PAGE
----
The right–left dimension is ubiquitous in politics, but prior perspectives provide conflicting accounts of whether cultural and economic attitudes are typically aligned on this dimension within mass publics around the world. Using survey data from ninety-nine nations, this study finds not only that right–left attitude organization is uncommon, but that it is more common for culturally and economically right-wing attitudes to correlate negatively with each other, an attitude structure reflecting a contrast between desires for cultural and economic protection vs. freedom. This article examines where, among whom and why protection–freedom attitude organization outweighs right–left attitude organization, and discusses the implications for the psychological bases of ideology, quality of democratic representation and the rise of extreme right politics in the West.
This research explores the impact of gender representation at the state and local levels on redistributive choices. This research also examines whether female officeholders moderate the impact of the local economy and institution on welfare spending. Hypotheses are tested across 58 counties in California over ten years, between 2001 and 2010. According to the fixed effect models, women in state legislature had a positive effect on local welfare spending, while women on county boards had no significant effect. However, a positive moderating effect of women on county boards during economic hardship was found. Three categories of control variables include institutional factors, such as the introduction of Proposition 1A and county home rule; political factors, such as the political preference of each county’s residents and strength of non-profit organisations; and socio-economic factors, such as intergovernmental revenue, unemployment rate and demographics. Counties with more intergovernmental revenue and supporters of Democratic presidential candidates are likely to spend more on welfare services.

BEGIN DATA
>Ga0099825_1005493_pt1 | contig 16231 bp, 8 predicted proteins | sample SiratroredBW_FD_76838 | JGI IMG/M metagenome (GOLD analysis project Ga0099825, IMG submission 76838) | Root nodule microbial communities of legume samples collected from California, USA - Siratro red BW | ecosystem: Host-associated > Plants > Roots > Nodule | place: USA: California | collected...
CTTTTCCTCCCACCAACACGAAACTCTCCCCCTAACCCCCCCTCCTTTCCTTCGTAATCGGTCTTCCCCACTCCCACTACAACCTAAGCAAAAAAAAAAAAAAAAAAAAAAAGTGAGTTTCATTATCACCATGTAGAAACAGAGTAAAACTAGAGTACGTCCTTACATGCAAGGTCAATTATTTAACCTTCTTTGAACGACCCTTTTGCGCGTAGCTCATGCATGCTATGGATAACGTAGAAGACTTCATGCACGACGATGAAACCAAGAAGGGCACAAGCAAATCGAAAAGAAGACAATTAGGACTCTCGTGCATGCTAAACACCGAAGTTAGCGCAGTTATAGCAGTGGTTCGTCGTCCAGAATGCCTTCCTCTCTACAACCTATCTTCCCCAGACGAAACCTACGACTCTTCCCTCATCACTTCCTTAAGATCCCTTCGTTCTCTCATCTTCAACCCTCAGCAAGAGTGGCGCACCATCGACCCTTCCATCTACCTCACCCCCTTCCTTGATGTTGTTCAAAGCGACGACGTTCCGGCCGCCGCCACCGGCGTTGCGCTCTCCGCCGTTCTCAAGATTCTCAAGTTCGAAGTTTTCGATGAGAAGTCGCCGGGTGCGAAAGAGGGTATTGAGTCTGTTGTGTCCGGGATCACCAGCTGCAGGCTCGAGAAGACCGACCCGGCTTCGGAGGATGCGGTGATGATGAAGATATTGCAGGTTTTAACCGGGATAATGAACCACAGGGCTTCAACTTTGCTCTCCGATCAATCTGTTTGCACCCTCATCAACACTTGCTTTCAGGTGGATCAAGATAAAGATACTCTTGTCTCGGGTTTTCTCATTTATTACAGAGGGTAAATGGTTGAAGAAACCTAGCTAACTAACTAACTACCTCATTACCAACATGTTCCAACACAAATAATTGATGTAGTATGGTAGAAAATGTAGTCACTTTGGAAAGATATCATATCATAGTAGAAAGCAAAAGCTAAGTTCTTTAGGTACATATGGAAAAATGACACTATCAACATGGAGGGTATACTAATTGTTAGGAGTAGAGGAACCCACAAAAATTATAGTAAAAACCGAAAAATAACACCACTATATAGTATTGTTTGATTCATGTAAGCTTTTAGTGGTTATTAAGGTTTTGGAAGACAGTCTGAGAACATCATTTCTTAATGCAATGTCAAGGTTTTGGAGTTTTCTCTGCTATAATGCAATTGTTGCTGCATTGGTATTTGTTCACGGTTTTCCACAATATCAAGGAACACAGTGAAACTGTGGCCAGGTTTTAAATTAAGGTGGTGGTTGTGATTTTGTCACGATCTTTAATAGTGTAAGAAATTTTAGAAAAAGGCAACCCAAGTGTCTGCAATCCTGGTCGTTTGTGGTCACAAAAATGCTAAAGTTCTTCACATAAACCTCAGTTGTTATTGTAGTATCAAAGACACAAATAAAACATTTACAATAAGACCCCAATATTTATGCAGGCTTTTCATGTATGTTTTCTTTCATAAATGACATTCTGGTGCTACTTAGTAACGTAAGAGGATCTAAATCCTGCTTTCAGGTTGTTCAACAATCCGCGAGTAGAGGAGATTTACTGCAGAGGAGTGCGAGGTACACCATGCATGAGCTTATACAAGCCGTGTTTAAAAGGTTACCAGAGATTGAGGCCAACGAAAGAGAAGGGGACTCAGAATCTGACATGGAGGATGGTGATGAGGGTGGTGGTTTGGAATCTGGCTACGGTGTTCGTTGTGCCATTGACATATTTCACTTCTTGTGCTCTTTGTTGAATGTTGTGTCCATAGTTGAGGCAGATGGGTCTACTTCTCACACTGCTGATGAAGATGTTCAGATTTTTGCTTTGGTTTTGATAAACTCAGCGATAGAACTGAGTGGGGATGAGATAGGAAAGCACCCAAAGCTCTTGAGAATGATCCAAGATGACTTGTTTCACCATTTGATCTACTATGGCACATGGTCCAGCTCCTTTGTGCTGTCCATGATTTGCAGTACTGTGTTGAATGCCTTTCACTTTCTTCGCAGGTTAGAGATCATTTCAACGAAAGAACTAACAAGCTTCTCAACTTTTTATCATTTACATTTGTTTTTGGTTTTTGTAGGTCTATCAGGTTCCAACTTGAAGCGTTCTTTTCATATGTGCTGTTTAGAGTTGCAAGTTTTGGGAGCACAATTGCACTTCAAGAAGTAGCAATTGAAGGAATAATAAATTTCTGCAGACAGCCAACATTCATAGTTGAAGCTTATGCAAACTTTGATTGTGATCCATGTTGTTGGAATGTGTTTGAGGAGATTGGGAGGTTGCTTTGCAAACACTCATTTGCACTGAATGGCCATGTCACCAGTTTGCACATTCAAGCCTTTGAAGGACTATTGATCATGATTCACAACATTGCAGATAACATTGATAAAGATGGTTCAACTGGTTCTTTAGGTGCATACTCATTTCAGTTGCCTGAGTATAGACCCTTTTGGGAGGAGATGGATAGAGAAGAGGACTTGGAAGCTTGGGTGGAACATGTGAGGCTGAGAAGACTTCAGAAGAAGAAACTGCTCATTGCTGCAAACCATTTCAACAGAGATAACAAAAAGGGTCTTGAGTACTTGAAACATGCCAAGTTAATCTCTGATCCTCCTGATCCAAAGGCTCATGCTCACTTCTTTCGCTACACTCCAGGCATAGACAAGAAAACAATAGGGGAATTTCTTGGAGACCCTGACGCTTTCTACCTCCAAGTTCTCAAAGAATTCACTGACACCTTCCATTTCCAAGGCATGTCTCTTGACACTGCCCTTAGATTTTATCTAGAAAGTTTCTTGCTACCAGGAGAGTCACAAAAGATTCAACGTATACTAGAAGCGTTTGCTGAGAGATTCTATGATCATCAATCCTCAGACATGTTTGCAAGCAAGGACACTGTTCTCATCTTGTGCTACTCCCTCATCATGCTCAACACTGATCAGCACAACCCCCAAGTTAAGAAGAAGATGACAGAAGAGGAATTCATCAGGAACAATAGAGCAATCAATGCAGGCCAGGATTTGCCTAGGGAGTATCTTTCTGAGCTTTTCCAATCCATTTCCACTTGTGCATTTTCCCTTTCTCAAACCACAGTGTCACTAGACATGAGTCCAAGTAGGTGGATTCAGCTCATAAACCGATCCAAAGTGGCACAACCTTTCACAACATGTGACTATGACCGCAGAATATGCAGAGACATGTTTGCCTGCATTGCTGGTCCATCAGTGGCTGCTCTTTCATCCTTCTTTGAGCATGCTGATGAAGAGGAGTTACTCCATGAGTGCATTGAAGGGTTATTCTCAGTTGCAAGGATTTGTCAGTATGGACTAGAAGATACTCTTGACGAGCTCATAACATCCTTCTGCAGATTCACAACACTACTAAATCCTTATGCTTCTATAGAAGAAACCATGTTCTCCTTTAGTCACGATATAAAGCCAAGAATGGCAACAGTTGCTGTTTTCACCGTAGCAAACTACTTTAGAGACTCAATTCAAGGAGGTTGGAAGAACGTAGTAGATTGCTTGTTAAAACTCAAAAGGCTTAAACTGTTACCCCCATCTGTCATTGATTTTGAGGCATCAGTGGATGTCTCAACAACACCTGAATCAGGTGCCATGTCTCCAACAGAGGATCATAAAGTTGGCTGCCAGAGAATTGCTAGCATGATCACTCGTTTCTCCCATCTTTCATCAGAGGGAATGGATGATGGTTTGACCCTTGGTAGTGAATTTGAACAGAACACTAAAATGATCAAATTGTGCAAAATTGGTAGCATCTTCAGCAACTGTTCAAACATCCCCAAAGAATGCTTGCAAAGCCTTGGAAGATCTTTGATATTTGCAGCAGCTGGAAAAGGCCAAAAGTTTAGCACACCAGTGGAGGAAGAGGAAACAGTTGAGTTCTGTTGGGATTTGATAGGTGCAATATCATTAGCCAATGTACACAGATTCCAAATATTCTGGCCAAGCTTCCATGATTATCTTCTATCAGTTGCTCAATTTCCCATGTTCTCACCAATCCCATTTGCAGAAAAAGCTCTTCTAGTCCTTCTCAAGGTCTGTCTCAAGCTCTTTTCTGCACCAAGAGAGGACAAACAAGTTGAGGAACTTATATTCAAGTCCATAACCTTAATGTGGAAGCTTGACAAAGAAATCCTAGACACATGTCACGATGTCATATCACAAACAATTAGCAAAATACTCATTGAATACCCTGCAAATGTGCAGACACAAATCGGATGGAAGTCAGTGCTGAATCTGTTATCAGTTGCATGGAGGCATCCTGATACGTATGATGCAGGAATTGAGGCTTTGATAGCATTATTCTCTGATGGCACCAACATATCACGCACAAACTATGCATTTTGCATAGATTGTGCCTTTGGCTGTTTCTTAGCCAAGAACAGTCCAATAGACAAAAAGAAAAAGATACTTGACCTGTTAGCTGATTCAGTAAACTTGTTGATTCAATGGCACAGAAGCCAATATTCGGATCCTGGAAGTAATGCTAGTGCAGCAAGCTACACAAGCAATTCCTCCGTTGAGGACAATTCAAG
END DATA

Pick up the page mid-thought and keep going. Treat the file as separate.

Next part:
Recent studies suggest that personality traits affect not only ordinary citizens’ political ideology but also their opinions on specific social or political issues. In line with these studies, this article examines the relationship between personality traits — measured by the Ten Item Personality Inventory (TIPI) — and South Koreans’ attitudes toward North Korea. The results from statistical analysis of two nationally representative surveys reveal that people who are conscientious are less likely to feel close to North Korea and more likely to believe North Korea is a hostile nation, whereas those high on Openness are more likely to harbour positive attitudes toward North Korea. Given that attitudes toward North Korea have been the most important determinant of political ideology in South Korea, these findings seem to be consistent with those of pre-existing studies.